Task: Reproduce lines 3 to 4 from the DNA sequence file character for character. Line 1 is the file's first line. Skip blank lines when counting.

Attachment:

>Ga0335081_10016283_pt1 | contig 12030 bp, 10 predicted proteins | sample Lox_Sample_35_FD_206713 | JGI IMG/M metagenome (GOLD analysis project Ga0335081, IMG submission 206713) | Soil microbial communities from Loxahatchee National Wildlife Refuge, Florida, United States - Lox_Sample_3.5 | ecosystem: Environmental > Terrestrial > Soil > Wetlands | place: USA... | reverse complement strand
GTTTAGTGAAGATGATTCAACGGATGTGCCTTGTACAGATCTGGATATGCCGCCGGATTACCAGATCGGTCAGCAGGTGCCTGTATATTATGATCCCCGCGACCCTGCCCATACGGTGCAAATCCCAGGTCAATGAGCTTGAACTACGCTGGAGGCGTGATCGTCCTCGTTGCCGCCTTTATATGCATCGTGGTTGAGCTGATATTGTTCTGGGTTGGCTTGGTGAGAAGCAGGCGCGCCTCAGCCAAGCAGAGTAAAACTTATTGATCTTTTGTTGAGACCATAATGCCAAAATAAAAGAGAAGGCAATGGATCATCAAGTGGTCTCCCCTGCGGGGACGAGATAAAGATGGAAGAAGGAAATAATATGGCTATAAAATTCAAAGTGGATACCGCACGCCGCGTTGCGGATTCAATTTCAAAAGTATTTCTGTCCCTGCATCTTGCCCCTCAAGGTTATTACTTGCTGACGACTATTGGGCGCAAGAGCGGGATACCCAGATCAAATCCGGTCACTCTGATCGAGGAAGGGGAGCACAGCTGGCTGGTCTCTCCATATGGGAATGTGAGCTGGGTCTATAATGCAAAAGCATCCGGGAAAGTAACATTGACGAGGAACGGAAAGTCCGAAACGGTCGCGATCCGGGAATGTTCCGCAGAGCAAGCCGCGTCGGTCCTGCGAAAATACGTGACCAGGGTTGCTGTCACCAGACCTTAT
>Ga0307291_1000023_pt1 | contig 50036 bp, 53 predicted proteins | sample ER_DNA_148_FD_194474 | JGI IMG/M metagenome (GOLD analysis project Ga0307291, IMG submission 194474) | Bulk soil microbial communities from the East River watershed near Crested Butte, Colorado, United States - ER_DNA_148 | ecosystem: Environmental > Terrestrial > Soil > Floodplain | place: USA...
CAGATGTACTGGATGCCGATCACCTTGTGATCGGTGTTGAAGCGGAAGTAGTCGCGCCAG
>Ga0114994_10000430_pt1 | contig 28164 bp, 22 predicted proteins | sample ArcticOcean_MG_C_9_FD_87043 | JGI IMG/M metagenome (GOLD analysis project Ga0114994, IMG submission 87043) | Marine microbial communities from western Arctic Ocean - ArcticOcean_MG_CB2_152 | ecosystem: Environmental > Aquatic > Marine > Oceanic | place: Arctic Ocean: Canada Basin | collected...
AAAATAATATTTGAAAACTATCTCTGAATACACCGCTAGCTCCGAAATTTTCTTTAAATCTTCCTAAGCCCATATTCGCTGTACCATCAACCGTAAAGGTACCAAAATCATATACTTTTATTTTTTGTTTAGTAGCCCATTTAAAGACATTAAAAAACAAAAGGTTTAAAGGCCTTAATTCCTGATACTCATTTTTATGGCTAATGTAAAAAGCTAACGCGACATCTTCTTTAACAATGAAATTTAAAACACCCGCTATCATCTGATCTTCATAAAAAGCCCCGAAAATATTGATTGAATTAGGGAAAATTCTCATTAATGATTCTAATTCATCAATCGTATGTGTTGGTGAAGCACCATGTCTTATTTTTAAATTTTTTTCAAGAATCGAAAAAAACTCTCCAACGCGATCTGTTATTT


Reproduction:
>Ga0307291_1000023_pt1 | contig 50036 bp, 53 predicted proteins | sample ER_DNA_148_FD_194474 | JGI IMG/M metagenome (GOLD analysis project Ga0307291, IMG submission 194474) | Bulk soil microbial communities from the East River watershed near Crested Butte, Colorado, United States - ER_DNA_148 | ecosystem: Environmental > Terrestrial > Soil > Floodplain | place: USA...
CAGATGTACTGGATGCCGATCACCTTGTGATCGGTGTTGAAGCGGAAGTAGTCGCGCCAG